For Jacee Johnson of Walworth County, she joins a legacy of Camp of Champions appearances with her siblings, and her father also showed "his entire life." Johnson's Champion Bred and Owned Lamb sold for $14,500 at the auction, the sixth-highest bid of the night. She said in order to succeed, you have to put in the work to get there.

"Just put in the work. It pays off in the end. Walk them every day, work on setting them up and ring presence, work on your showmanship skills, know what you're doing," Johnson said. "You just got to be confident. And then show day, get them all washed up and ready and looking good and you're set to go."

An incoming sophomore at UW-Madison studying animal science, Johnson said she enjoyed answering questions from Camp of Champions visitors, especially since her lamb's pen was right up front. Now 19, she's been showing for 11 years, six of those at the Wisconsin State Fair. She enjoys the chance to give advice to other exhibitors who want to end up at the Camp of Champions someday.

Jacee Johnson with her Champion Bred and Owned Lamb, which sold for $14,500.

"If people have questions, I'll be sitting right over here by my lamb. I'll be over here talking to people, answering their questions. I've already done that in the lamb barn," Johnson said. "Take advice from other exhibitors and older people. It'll take you a long way."

Isabelle Doherty of Jefferson County, whose Champion Bred and Owned Barrow also netted $7,000 at the auction, said she's especially proud to have made it so far as a bred and owned exhibitor because it's uncommon for show animals to be bred by their owner. She's been showing since she was two, and now 17, she's the last of her siblings to bring up the rear and finally get a spot at the auction.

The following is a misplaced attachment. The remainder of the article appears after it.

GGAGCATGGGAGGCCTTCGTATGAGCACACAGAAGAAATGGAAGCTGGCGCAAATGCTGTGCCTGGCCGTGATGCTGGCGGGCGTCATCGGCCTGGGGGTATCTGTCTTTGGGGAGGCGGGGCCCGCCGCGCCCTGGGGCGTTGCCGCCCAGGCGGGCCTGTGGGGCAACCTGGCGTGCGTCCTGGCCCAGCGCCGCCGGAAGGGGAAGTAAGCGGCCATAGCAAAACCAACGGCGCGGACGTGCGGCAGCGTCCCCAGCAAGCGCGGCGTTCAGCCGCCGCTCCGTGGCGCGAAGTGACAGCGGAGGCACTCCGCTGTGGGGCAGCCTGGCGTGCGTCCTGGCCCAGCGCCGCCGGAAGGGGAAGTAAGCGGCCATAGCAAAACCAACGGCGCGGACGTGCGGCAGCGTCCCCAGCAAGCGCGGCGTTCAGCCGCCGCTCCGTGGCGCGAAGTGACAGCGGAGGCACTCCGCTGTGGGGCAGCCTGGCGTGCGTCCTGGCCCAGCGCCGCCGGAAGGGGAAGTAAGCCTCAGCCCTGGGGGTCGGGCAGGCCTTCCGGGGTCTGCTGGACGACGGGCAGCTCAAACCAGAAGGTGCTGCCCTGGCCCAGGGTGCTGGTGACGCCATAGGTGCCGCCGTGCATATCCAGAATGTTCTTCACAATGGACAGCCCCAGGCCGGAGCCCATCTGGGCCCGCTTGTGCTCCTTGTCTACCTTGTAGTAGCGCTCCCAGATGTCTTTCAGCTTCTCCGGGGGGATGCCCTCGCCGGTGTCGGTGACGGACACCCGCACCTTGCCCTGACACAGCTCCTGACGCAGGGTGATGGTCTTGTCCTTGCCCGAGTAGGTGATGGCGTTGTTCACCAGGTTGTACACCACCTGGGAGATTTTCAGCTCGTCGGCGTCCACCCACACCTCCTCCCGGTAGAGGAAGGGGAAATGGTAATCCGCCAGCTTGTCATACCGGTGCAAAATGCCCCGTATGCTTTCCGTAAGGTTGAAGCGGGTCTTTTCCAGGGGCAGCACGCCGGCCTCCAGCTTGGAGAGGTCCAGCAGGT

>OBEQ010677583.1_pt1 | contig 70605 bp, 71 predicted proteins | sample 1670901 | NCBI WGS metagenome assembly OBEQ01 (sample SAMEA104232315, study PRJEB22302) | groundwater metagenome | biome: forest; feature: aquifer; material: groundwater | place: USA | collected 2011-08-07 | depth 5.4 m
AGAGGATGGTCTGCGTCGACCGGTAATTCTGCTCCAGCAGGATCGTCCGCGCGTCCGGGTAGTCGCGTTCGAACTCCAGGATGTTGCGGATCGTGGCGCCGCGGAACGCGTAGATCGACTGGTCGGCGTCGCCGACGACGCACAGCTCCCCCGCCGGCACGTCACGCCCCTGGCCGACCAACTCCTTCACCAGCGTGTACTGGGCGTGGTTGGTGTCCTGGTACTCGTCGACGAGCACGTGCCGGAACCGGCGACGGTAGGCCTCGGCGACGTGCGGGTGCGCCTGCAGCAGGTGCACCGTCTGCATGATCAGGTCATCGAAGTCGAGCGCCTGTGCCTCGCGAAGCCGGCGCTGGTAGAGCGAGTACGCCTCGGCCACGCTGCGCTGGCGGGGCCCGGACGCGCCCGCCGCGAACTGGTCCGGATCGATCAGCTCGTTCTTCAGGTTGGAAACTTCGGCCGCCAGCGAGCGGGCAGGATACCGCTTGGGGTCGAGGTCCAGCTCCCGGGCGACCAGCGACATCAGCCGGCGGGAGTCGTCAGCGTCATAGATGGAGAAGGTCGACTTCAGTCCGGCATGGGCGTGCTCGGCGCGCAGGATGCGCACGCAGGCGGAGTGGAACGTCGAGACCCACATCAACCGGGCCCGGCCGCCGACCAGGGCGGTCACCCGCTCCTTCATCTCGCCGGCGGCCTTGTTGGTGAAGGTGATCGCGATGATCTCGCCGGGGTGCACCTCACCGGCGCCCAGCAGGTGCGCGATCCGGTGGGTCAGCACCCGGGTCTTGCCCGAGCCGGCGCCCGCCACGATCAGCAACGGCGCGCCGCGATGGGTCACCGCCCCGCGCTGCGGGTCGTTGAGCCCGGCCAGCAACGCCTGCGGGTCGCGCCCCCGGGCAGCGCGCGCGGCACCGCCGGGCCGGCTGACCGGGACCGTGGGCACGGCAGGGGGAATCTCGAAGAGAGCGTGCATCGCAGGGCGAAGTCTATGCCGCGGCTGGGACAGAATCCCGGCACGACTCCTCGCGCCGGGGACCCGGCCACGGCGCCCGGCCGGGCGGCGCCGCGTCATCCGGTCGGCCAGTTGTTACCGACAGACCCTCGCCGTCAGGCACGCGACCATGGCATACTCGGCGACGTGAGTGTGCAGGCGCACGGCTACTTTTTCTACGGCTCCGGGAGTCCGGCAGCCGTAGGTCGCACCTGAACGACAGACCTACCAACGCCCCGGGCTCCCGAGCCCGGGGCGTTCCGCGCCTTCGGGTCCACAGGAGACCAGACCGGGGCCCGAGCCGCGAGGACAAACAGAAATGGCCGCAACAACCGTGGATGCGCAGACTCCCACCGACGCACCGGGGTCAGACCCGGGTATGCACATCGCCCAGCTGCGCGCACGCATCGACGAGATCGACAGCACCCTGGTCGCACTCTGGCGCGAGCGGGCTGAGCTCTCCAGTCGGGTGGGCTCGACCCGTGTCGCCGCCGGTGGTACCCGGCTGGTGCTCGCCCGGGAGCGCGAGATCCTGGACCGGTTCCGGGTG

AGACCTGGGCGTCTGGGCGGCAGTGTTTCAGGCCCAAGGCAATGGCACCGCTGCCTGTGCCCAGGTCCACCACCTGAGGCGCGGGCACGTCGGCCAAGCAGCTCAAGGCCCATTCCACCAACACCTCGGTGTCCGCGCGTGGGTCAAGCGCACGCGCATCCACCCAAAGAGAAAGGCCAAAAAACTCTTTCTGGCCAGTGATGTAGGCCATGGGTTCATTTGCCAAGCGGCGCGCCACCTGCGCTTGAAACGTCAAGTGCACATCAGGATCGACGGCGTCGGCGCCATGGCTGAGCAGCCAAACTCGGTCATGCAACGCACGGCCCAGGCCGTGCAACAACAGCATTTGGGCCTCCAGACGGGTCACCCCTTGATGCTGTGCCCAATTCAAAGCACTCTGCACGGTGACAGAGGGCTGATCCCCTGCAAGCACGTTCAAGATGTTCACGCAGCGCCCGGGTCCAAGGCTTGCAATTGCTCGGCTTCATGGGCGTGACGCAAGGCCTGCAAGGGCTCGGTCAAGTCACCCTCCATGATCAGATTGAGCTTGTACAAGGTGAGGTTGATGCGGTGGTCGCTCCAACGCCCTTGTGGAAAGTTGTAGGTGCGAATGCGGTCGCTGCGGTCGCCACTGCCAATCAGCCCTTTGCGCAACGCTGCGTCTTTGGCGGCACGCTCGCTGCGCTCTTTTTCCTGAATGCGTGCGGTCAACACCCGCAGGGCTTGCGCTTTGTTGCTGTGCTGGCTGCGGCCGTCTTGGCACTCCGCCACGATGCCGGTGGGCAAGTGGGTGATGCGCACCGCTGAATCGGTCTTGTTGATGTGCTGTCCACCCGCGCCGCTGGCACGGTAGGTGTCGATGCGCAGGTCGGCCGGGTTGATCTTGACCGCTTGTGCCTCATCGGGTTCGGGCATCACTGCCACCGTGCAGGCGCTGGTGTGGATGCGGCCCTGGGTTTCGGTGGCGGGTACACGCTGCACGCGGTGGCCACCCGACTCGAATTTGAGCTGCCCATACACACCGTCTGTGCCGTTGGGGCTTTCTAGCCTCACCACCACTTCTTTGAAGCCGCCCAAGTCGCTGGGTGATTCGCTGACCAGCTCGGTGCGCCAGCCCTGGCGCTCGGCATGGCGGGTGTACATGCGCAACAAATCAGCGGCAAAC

"A lot of the animals in here are bought from a breeder. That's why it's so cool that I get to be in here now is because we raised them ourselves," Doherty said. "I'm the youngest of four, and my two older siblings who used to show cattle and sheep, they never made it in here. ... I do it for them. I do it to show them how hard I work."

The three or four days spent in the Camp of Champions each summer is the ultimate goal for all junior exhibitors in Wisconsin, Doherty said. She explained that the hours put into her passion of showing barrows is what caused her to miss parties, football games and get-togethers throughout high school and college. But, Doherty, said, it's all worth it to see the end result.

Isabella Doherty with her Champion Bred and Owned Barrow, which sold for $7,000.

Despite being in competition, Doherty said the Camp of Champions unites everyone in the ring because they all share a common passion for livestock and agriculture. She said every year youth get better and better at raising their animals, getting them ready to show and putting on the finishing touches. She said the best part is just being able to display your pride for what you love to do.

"Part of being in this camp is we get to talk to every single person that comes through here and we get to show them what our industry is, and they see the best part. They don't get to see all the hard work that happens at home all summer," Doherty said. "(It was) an incredible summer for me. We travel all across the country and with (my animal) to get him here. It takes more work than most people know."